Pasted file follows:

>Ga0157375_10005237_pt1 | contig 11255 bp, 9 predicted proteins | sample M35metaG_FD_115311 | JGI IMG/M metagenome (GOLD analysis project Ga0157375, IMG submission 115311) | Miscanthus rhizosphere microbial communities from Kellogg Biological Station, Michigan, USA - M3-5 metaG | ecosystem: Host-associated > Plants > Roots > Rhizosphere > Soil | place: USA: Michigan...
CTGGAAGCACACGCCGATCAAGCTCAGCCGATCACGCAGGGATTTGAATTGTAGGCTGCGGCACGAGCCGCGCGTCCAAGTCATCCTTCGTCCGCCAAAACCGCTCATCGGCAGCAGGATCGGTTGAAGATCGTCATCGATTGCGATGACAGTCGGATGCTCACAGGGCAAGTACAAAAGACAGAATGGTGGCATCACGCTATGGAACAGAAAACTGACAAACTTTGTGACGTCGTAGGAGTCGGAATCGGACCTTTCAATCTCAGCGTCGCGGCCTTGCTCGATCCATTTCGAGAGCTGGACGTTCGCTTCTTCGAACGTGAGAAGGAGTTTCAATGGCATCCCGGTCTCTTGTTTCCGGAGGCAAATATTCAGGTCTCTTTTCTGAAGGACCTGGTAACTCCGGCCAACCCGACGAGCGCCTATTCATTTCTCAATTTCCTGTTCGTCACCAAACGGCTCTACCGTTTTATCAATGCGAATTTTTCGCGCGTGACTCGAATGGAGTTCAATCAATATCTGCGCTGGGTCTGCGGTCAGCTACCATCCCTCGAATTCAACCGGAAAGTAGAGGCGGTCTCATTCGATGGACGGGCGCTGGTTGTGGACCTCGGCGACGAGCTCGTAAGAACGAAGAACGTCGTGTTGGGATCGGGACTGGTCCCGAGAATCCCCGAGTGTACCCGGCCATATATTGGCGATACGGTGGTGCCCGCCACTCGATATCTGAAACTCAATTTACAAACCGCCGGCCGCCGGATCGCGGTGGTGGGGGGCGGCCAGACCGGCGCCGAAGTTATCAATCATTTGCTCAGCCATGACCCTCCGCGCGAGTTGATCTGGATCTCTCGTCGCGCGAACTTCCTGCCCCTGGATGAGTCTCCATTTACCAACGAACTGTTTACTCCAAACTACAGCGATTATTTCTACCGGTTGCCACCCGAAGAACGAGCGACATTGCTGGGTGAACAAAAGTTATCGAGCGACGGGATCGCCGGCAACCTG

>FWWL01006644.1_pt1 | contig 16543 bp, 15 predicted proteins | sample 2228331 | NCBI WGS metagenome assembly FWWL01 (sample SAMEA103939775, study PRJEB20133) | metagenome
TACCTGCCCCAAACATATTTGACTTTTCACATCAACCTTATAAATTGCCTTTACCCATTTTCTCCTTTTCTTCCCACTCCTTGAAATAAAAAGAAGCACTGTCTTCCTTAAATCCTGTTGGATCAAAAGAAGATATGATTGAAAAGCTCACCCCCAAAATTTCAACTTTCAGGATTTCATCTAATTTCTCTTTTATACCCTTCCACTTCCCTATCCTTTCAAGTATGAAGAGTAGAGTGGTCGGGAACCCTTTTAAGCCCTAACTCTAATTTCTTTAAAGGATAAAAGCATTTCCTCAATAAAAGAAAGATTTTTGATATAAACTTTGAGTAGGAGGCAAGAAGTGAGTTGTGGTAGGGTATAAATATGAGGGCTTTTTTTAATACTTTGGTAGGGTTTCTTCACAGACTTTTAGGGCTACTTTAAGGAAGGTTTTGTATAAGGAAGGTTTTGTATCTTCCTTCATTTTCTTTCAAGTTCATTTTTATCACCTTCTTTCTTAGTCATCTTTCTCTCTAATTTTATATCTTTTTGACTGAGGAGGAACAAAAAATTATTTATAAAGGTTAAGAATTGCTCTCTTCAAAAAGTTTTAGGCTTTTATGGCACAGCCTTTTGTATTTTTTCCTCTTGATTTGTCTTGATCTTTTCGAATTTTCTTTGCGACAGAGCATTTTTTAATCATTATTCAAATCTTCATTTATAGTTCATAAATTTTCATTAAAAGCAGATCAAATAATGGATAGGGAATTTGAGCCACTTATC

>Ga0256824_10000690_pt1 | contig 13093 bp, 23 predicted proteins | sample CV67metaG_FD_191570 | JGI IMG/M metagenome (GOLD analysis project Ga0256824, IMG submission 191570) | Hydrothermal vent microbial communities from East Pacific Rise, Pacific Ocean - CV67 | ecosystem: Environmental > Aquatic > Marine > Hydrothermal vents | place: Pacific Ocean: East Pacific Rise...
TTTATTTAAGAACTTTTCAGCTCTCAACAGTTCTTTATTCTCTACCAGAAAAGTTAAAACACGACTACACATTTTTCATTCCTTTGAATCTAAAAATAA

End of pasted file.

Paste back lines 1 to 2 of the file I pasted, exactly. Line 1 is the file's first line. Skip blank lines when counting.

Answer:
>Ga0157375_10005237_pt1 | contig 11255 bp, 9 predicted proteins | sample M35metaG_FD_115311 | JGI IMG/M metagenome (GOLD analysis project Ga0157375, IMG submission 115311) | Miscanthus rhizosphere microbial communities from Kellogg Biological Station, Michigan, USA - M3-5 metaG | ecosystem: Host-associated > Plants > Roots > Rhizosphere > Soil | place: USA: Michigan...
CTGGAAGCACACGCCGATCAAGCTCAGCCGATCACGCAGGGATTTGAATTGTAGGCTGCGGCACGAGCCGCGCGTCCAAGTCATCCTTCGTCCGCCAAAACCGCTCATCGGCAGCAGGATCGGTTGAAGATCGTCATCGATTGCGATGACAGTCGGATGCTCACAGGGCAAGTACAAAAGACAGAATGGTGGCATCACGCTATGGAACAGAAAACTGACAAACTTTGTGACGTCGTAGGAGTCGGAATCGGACCTTTCAATCTCAGCGTCGCGGCCTTGCTCGATCCATTTCGAGAGCTGGACGTTCGCTTCTTCGAACGTGAGAAGGAGTTTCAATGGCATCCCGGTCTCTTGTTTCCGGAGGCAAATATTCAGGTCTCTTTTCTGAAGGACCTGGTAACTCCGGCCAACCCGACGAGCGCCTATTCATTTCTCAATTTCCTGTTCGTCACCAAACGGCTCTACCGTTTTATCAATGCGAATTTTTCGCGCGTGACTCGAATGGAGTTCAATCAATATCTGCGCTGGGTCTGCGGTCAGCTACCATCCCTCGAATTCAACCGGAAAGTAGAGGCGGTCTCATTCGATGGACGGGCGCTGGTTGTGGACCTCGGCGACGAGCTCGTAAGAACGAAGAACGTCGTGTTGGGATCGGGACTGGTCCCGAGAATCCCCGAGTGTACCCGGCCATATATTGGCGATACGGTGGTGCCCGCCACTCGATATCTGAAACTCAATTTACAAACCGCCGGCCGCCGGATCGCGGTGGTGGGGGGCGGCCAGACCGGCGCCGAAGTTATCAATCATTTGCTCAGCCATGACCCTCCGCGCGAGTTGATCTGGATCTCTCGTCGCGCGAACTTCCTGCCCCTGGATGAGTCTCCATTTACCAACGAACTGTTTACTCCAAACTACAGCGATTATTTCTACCGGTTGCCACCCGAAGAACGAGCGACATTGCTGGGTGAACAAAAGTTATCGAGCGACGGGATCGCCGGCAACCTG